It is 9am in the morning. Residents of Langas estate in Eldoret on the sidelines of Eldoret town are already up, ready to face another day. Among them is Patrick Alfred Namai, a charcoal hawker.
Unknown to many — even his customers — Namai was one of the best football talents in the country back in the day.
It’s been more than three decades since the former Harambee Stars defender exited the football scene, and with it, faded the memories of his footballing days.
Poverty and a daily fight for survival has become his companion, even as he struggles to provide for his family.
“I played football, good football, but luck was not on my side. If things had gone well, I would have become a star, even like our very own Victor Wanyama who captains Harambee Stars and plays for English Premier League Tottenham Hotspurs. But here I am, a poor man now selling charcoal,” Namai said in an interview in his house.
Namai once turned up for the national football under-21 team in the 1980s and was a member of the national team that played in Italy in 1986. Today, however, he never attracts as much as a glance from people. His glorious past as a player for top clubs is now nothing but faded memory. The ‘no-nonsense defender,’ as he was popularly known back in the day, thrilled football fans locally and internationally.
As a student at Kakamega High School, Namai played with Belgium-based former Harambee Stars striker Mike Okoth in secondary school games and was a deskmate of Mining Cabinet Secretary Najib Balala.
Namai has an impressive footballing CV, having played for KCC Eldoret and Rivatex. He was also an employee of KCC and his woes actually began when the company went under. Now 46, and having also led the under-21 squad to Zambia, he decries the manner in which footballers are treated.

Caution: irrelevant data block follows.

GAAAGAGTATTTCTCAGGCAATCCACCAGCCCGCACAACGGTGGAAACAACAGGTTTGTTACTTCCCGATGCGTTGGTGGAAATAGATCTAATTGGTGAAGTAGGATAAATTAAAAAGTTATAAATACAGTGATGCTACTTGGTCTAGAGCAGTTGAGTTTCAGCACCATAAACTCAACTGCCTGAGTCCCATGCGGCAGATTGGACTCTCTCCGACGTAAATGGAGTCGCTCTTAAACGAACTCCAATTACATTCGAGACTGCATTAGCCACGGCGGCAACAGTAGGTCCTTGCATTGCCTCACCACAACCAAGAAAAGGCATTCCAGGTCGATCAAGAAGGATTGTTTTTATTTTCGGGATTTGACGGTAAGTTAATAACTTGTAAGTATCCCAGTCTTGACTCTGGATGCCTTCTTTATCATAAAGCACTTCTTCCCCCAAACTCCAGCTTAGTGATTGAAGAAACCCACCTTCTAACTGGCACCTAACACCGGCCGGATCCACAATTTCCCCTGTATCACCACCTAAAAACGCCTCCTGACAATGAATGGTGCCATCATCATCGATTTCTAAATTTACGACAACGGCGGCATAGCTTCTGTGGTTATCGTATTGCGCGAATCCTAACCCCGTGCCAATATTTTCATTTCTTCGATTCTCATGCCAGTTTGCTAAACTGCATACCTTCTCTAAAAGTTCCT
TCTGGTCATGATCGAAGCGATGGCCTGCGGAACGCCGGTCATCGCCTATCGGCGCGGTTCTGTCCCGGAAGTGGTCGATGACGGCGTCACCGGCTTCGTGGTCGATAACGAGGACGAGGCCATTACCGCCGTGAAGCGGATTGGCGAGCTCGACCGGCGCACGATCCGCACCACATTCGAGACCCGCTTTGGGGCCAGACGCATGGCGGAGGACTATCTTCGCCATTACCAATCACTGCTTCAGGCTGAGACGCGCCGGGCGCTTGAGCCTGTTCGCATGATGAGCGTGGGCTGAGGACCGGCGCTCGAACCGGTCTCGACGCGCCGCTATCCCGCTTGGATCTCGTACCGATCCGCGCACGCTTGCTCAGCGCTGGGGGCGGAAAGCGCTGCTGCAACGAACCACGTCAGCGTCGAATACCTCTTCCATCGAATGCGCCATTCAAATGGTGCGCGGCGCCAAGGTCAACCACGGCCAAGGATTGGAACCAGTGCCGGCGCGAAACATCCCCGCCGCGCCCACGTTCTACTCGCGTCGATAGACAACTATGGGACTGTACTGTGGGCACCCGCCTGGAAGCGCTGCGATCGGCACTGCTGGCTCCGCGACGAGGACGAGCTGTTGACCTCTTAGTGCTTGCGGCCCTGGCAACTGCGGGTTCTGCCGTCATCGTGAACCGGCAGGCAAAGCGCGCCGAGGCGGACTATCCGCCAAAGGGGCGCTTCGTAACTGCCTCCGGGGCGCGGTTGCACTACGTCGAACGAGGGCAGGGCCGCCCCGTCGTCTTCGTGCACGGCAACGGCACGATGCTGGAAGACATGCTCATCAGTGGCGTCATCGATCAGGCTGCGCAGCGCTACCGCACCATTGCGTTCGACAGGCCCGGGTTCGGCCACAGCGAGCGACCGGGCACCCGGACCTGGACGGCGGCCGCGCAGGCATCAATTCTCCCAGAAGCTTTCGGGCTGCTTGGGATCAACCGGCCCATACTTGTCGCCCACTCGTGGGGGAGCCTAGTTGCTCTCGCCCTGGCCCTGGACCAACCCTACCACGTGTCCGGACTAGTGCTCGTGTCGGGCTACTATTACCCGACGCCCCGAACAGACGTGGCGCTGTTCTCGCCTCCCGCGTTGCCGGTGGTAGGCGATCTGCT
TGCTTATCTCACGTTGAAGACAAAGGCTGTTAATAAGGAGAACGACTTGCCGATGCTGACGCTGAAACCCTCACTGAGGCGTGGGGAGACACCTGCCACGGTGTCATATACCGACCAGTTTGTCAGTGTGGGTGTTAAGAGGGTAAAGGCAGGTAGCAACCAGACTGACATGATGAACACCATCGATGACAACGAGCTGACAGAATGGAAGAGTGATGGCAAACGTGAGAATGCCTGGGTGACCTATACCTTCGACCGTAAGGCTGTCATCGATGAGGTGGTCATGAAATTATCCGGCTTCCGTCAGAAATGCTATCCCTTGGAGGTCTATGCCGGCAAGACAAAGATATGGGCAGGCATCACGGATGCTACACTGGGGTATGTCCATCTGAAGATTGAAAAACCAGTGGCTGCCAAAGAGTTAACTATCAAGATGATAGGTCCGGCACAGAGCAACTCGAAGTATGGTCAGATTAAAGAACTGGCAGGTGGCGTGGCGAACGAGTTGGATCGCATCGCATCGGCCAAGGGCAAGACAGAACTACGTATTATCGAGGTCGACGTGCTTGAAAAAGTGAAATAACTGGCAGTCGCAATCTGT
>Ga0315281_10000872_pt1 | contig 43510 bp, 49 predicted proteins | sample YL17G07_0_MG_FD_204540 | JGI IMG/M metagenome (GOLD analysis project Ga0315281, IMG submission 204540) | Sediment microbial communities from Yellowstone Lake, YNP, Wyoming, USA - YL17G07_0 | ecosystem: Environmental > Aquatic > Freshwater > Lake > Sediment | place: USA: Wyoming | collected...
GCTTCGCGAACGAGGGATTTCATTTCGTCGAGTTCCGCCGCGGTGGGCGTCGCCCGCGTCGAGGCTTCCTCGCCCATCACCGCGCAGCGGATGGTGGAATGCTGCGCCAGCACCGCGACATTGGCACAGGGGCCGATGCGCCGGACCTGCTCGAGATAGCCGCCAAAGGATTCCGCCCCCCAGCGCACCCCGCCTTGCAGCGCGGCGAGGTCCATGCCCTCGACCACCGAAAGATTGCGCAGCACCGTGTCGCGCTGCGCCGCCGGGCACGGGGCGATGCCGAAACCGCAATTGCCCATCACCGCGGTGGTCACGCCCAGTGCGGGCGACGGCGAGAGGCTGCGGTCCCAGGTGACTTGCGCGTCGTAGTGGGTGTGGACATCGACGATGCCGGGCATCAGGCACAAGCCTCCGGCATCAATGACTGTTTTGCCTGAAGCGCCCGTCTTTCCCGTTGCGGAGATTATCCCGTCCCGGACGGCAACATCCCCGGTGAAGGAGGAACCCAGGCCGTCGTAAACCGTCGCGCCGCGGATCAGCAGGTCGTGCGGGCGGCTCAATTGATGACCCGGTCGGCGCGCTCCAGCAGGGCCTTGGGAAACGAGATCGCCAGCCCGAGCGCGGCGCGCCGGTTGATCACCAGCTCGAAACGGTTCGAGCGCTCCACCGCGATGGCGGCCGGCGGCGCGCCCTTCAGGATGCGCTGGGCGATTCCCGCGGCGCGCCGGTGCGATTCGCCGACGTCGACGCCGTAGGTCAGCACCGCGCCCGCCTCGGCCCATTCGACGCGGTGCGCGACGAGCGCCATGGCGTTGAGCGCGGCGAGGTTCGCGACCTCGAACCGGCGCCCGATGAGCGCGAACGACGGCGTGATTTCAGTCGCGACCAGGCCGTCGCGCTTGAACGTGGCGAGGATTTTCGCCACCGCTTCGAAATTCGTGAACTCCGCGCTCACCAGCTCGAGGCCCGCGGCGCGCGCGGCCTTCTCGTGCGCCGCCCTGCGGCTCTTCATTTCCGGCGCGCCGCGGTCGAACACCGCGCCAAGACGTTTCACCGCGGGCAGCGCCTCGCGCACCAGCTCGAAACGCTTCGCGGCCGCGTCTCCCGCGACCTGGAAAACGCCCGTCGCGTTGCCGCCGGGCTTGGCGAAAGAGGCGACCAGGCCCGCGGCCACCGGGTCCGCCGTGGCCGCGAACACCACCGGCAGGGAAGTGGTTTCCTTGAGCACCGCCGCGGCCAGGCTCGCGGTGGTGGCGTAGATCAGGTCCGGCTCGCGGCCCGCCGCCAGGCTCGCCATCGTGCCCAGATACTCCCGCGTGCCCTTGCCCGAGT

“It’s not that we don’t have good players. What we are lacking is respect for the players,” says Namai.
Namai, a father of six, who was the team captain, blamed former Kenya Football Federation (KFF) for failing to offer job opportunities to some experienced players within the federation — despite the nation boasting a huge pool of talent that would have raised Kenya’s soccer profile.
“During our time, football was like a hobby. But we were committed. Today however, players make a living out of it. Back then, we would play because we were proud of our country, nothing more,” says Namai.
“I shared the field with senior world professional players like Paulo Maldini then of FC Milan among others, and that’s why my children are named after these players. This happened because I had built a good rapport with football officials. They gave me the opportunity,” he adds.
Namai attended Kapsaya Primary School in Uasin Gishu from 1976 to 1983, before joining Kakamega High School in 1983 to 1989, where he completed his A-Level while playing for the Ministry of Works FC.
He had a brief stint at the defunct Rivatex FC before moving to Eldoret Kenya Cooperative Creameries in 1991 to 1997. Eldoret KCC later went under and he lost his job. He now lives in Langas with his wife Rachael Chepsang and children.
“I want to make a humble request to the government, especially Tourism Cabinet Secretary Najib Balala who was my deskmate to help me out,” he pleaded.